February 4, 2011

In one of this week’s readings, Meredith Farkas discusses the use of wikis to make library websites more participatory; she suggests using wikis to create subject guides, community bulletin boards, and catalogue records which the public can add to or annotate. I think I’ve expressed in earlier posts that I really appreciate these types of interactive functions on library websites. However, I also wonder if opening up a library’s website for public input might create some serious problems. We’ve probably all had class discussions about privacy and censorship issues – it seems to me that applying Web 2.0 functions to library websites and OPACs might reopen both these cans of worms. How do we monitor user comments on an interactive OPAC? Do we censor comments and tags that we find offensive or inappropriate? (And how do we determine what is inappropriate?) Maybe this isn’t a problem most of the time, but surely it happens occasionally… And what about the quality of information – do we “weed” links added to subject guides that we feel offer poor quality information? It seems the moderation of a big library website and OPAC could require a huge amount of time (and money), and may require making a lot of difficult decisions. And with regard to privacy, should we be asking our patrons to share so much information about what they are reading? Librarians have been strong advocates for privacy; does this represent a change we should be concerned about?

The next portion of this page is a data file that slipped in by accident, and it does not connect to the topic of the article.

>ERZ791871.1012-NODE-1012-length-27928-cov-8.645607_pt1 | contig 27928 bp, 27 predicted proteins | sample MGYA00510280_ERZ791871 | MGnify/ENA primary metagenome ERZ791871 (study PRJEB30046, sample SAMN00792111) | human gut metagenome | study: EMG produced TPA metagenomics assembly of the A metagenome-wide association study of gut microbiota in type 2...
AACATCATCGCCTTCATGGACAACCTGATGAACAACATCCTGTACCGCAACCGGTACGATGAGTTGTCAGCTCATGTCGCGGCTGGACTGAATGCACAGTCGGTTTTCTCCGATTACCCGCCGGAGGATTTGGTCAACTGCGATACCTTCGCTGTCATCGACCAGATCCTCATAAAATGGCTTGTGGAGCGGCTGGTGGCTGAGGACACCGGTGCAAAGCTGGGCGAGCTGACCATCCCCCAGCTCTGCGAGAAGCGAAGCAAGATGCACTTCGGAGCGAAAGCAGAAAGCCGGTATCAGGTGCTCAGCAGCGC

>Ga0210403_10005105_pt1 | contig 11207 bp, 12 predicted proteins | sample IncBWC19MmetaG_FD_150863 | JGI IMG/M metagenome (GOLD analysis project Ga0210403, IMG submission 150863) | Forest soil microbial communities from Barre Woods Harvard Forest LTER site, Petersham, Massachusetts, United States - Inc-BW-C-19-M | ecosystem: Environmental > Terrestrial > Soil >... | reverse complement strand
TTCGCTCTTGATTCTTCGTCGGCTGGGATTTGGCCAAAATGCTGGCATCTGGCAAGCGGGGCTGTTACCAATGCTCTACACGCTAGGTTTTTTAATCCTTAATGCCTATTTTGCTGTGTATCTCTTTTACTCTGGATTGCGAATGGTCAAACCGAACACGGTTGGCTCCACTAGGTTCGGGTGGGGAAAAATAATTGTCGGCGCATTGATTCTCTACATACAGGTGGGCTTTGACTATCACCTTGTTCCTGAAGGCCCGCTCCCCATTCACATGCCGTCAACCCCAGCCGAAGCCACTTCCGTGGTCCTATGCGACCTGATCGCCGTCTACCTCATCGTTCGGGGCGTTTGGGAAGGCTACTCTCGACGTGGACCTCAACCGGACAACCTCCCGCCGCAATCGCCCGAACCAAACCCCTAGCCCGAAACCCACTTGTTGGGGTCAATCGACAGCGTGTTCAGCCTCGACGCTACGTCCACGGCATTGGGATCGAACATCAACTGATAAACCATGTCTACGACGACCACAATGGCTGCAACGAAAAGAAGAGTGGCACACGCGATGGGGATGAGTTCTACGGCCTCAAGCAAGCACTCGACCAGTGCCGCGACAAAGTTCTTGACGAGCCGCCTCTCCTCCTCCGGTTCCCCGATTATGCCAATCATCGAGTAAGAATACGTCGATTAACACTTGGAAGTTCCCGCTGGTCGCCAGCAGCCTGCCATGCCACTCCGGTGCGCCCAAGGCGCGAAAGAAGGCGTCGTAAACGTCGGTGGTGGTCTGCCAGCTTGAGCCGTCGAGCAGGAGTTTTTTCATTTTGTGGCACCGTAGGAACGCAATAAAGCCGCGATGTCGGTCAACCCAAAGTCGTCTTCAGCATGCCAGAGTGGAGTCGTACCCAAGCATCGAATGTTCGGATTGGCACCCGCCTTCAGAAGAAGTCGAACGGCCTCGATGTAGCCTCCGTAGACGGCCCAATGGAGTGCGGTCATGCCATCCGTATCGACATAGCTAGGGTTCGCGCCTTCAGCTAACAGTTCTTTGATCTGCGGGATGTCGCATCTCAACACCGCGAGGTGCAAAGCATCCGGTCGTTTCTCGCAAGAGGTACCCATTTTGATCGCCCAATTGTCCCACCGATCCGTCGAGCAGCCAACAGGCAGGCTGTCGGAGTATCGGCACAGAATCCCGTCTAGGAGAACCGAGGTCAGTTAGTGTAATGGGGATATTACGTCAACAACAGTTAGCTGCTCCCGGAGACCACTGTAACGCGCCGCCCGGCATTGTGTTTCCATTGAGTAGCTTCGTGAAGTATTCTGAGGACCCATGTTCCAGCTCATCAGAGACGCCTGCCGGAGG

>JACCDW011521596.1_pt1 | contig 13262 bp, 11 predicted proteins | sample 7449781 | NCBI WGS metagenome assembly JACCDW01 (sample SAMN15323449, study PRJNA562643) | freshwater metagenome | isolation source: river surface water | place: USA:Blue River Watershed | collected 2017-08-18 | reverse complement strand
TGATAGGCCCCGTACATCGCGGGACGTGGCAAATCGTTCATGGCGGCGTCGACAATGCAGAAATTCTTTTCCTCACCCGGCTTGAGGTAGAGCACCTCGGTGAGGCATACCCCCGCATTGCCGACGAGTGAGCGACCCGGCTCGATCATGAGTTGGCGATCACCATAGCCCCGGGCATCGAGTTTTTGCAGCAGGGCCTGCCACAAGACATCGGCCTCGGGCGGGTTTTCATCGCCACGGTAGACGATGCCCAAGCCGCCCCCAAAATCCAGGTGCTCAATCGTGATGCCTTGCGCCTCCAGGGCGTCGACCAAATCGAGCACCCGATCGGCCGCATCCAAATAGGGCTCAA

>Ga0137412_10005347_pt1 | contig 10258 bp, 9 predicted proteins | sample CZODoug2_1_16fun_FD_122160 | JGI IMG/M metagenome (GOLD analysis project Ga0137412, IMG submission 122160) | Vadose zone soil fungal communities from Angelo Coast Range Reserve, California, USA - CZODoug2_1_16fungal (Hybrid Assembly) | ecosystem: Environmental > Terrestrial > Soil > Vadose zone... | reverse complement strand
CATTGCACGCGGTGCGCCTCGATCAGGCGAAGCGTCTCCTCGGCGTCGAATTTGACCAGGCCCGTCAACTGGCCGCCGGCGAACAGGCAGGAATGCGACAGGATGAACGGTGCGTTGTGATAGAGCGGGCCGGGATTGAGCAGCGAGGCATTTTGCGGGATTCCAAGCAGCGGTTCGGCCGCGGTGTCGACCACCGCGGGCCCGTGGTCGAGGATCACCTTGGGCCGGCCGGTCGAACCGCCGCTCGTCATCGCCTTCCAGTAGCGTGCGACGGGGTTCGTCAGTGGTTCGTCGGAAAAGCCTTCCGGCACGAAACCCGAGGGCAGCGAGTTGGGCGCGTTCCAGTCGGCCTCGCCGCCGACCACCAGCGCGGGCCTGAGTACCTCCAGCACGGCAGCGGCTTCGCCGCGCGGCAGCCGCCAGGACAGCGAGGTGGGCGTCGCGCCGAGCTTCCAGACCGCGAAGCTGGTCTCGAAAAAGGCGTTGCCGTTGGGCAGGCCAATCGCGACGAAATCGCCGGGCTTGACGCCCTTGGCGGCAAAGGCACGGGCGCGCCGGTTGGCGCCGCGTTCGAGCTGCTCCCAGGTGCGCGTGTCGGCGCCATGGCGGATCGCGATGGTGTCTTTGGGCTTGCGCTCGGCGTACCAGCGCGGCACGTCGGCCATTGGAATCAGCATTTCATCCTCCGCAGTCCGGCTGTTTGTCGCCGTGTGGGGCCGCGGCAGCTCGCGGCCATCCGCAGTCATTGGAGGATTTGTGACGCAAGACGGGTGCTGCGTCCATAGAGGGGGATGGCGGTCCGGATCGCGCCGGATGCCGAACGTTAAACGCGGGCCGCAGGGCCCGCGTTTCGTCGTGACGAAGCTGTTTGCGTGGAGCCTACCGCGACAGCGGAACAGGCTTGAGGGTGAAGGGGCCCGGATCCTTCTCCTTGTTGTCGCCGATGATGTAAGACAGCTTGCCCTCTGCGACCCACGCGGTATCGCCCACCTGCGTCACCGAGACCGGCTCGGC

I know there are a lot of benefits that can come from the use of Web 2.0 functions by libraries. Is there a simple answer to these questions that I’m missing?

One comment

  1. I forgot to mention that I edited a couple of wikipedia pages. First, I edited the list of famous vegans here:
    I added Coretta Scott King, with a reference and a link… and then all my hard work disappeared! Someone cut out my addition just an hour or two after it was posted. (As it turned out, it was my own fault – Coretta Scott King was already on the list. The list isn’t alphabetized, so it was easy to miss.)

    Then, I edited the page about Mahone Bay, Nova Scotia. I added a bit about a movie that was filmed (at my mom’s house) in Mahone Bay to the “in popular culture” section. You can check it out here:

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